Boss fights can be exhilarating, and most of them have a nice twist that separates them from run-of-the-mill arena battles. The loot that pops out after defeating the end of level opponents will usually give us a nice boost ahead of the next area (or at the very least, top up our health after a tough battle), and I can guarantee that vanquishing a mighty foe in HYPERGUN feels almost as great as it does in a game of the caliber of Doom or Quake.
The basic shooting mechanics aren’t anything to write home about, but they do the job well enough, and trying out new weapon combinations can be a real treat if we are lucky and get the good stuff quickly. Loot isn’t exactly generous, but even if we don’t snatch new gun parts from the cold, dead bodies of our foes, we might end up with some coins, which can be spent at shops that offer health, chest keys (which will be used to open locked boxes in special rooms, rewarding us with weapon parts), shields or gun modifications. Aside from things that change the way our main weapon works, we might also find new secondary fire modes, or ammunition for our active abilities. The main fire mode does not require ammo, thankfully (as we’ll face countless baddies in battle, and would quickly run out of bullets if that was the case).
Sadly, for all its gameplay prowess, HYPERGUN doesn’t quite get level design right. Aside from visual changes, most areas feel the same, with stairs thrown here or there, and buttons that create cover if we shoot them littering the place. Environmental traps that don’t seem to affect the enemy make their appearance after we vanquish the first boss, and that’s the extent of the changes we’ll see from level one to the end. This isn’t exactly unusual in the genre, but many modern roguelites have shown us that procedurally generated levels don’t NEED to look like Wolfenstein 3D mazes, and can actually offer quality level design from time to time.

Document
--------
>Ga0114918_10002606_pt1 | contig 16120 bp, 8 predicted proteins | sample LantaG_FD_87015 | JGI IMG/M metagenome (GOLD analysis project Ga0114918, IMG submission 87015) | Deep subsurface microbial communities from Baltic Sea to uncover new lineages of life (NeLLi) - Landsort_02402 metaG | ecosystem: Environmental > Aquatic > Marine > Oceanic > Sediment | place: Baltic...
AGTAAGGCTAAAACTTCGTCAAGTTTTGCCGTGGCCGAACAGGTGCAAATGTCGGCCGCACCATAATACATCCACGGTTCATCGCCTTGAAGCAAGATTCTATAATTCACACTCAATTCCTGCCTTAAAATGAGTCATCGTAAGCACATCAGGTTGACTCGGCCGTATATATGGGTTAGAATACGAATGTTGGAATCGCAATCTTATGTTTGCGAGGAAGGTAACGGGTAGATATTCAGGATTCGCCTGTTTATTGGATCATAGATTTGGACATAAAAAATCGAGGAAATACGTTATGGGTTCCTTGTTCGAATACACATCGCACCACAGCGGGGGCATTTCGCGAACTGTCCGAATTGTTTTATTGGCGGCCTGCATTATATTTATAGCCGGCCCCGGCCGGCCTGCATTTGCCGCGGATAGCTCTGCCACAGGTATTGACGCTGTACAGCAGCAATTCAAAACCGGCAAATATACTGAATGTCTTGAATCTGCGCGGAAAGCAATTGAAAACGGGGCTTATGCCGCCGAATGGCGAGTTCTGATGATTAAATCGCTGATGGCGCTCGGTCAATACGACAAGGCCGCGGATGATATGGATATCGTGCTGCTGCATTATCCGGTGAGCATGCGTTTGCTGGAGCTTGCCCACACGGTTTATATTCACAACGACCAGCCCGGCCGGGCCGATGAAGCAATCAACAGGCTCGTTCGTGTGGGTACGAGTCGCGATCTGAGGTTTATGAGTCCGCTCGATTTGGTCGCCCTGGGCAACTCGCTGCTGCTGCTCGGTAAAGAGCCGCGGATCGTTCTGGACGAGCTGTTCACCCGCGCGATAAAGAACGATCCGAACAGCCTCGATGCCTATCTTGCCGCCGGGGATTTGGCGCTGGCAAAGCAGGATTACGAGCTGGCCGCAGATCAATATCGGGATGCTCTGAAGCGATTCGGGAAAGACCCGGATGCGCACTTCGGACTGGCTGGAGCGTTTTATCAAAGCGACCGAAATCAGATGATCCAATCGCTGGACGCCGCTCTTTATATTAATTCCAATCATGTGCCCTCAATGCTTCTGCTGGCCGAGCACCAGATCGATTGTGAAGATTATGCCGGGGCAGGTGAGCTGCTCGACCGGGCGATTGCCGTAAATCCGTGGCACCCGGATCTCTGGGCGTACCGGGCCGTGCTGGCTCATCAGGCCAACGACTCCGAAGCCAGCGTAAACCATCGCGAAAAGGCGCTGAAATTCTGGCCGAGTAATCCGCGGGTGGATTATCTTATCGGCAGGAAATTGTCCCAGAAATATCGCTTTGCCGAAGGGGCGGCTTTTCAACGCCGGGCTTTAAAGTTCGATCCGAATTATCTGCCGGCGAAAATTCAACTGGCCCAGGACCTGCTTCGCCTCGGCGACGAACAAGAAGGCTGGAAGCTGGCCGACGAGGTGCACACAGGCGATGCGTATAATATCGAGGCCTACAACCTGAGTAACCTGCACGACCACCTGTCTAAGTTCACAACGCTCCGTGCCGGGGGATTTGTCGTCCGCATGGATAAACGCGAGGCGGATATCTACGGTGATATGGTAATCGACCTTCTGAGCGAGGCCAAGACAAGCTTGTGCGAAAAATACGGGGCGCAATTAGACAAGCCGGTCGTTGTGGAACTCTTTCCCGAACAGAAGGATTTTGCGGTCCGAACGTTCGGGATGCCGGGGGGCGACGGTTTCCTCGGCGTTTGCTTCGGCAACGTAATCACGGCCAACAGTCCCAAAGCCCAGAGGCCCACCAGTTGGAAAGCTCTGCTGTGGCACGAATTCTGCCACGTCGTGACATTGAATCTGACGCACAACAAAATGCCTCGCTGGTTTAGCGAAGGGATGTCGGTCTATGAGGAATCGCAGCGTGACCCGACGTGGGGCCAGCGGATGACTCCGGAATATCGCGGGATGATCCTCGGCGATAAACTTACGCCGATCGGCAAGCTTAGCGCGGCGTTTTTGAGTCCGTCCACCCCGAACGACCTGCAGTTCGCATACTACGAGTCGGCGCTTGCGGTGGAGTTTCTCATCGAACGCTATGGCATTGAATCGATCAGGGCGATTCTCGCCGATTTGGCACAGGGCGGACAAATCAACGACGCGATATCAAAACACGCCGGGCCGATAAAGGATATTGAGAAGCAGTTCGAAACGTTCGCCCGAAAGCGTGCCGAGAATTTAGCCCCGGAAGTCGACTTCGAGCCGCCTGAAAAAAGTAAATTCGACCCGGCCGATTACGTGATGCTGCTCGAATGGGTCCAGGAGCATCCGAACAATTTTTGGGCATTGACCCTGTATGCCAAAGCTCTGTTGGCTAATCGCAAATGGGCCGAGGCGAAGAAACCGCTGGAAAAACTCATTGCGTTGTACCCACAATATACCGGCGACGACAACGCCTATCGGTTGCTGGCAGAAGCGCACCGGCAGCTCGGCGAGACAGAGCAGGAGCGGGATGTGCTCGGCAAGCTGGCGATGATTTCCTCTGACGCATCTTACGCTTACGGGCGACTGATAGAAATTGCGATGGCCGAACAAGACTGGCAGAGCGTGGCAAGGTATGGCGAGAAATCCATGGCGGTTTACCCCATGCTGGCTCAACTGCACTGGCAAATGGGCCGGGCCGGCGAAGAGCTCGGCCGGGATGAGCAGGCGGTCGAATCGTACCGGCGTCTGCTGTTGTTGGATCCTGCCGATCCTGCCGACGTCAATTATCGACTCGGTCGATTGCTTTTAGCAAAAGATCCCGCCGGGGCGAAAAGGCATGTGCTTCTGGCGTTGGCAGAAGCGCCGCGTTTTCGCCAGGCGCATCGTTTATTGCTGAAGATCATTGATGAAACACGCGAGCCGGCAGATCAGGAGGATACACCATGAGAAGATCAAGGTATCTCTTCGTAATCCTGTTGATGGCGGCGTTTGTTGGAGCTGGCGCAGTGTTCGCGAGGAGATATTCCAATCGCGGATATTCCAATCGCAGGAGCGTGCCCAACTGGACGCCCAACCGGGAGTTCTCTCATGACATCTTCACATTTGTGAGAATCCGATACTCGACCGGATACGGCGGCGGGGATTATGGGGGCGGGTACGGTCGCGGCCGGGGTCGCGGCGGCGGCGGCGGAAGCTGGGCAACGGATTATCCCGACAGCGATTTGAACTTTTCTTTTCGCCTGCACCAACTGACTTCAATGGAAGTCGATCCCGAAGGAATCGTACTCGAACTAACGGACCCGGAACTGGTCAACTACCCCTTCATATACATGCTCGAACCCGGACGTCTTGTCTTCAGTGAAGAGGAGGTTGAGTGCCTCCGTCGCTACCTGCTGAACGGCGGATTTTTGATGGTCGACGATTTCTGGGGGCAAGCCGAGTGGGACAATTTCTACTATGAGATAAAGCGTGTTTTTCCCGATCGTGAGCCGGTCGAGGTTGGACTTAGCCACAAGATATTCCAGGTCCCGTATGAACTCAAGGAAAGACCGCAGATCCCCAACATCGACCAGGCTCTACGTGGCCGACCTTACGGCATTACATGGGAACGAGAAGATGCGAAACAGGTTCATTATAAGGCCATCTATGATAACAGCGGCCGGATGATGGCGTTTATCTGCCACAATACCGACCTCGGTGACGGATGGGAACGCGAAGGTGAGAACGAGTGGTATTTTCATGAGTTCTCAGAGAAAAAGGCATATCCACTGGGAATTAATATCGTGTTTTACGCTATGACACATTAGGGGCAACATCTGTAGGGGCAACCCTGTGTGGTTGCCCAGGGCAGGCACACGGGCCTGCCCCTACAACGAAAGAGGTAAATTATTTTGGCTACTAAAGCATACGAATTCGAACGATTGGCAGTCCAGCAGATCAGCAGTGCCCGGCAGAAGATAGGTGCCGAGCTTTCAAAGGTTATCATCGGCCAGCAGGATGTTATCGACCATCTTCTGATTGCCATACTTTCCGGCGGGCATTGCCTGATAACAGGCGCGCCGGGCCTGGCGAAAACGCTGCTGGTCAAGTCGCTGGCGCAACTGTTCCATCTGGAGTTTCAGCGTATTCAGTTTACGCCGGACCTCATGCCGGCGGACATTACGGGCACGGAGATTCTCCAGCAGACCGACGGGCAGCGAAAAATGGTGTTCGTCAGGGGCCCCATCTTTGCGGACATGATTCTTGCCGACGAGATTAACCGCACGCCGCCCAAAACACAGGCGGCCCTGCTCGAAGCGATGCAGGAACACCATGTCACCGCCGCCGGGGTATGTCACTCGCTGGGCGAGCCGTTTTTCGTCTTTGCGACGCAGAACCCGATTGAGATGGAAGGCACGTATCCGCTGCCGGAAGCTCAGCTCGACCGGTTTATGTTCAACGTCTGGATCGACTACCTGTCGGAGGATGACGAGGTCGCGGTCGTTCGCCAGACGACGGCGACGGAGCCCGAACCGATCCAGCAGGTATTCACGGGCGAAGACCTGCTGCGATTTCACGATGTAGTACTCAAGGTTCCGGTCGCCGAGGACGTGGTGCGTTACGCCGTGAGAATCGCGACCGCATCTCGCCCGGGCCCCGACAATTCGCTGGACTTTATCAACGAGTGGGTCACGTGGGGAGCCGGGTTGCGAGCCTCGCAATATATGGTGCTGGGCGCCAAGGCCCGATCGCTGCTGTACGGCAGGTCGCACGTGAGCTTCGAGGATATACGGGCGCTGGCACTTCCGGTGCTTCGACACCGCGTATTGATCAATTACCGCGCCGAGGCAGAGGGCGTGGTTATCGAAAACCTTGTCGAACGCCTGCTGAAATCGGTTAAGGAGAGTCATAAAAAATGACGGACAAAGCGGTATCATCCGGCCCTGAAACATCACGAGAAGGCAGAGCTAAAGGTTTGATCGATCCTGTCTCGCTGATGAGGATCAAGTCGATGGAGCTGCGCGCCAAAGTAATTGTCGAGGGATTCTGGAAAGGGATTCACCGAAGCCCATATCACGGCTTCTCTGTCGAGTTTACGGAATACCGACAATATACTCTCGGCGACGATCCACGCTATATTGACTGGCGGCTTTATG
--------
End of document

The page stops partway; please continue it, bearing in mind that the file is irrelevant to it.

The same problem rears its ugly head when it comes to aesthetics, as all the enemies we face look incredibly basic (though as we said before, they are all instantly recognizable, and we can accurately predict their attacks based on their looks, which is a very neat feature). Rooms can look quite good from time to time thanks to a neon-tinted art style that fits the whole simulation theme like a glove, but the limited variety makes it hard to shake the feeling that we are going through the same areas over and over again.
With seven environment types, limited enemy variety, samey-looking levels, and no multiplayer modes, HYPERGUN starts to feel repetitive after a few runs. Players who wish to extend their time with the game can try to find the lore pieces scattered around in the “real world” or unlock all the playable characters or gun modifications, but in the end, with the way the game is structured right now, there isn’t enough content to go past the twenty hours mark without feeling a little bit bored. This is not to say that NVYVE Studios‘ first foray into roguelite territory is a bad title, far from it. At a price point of US$15, you could do a lot worse than picking up this sci-fi shooter.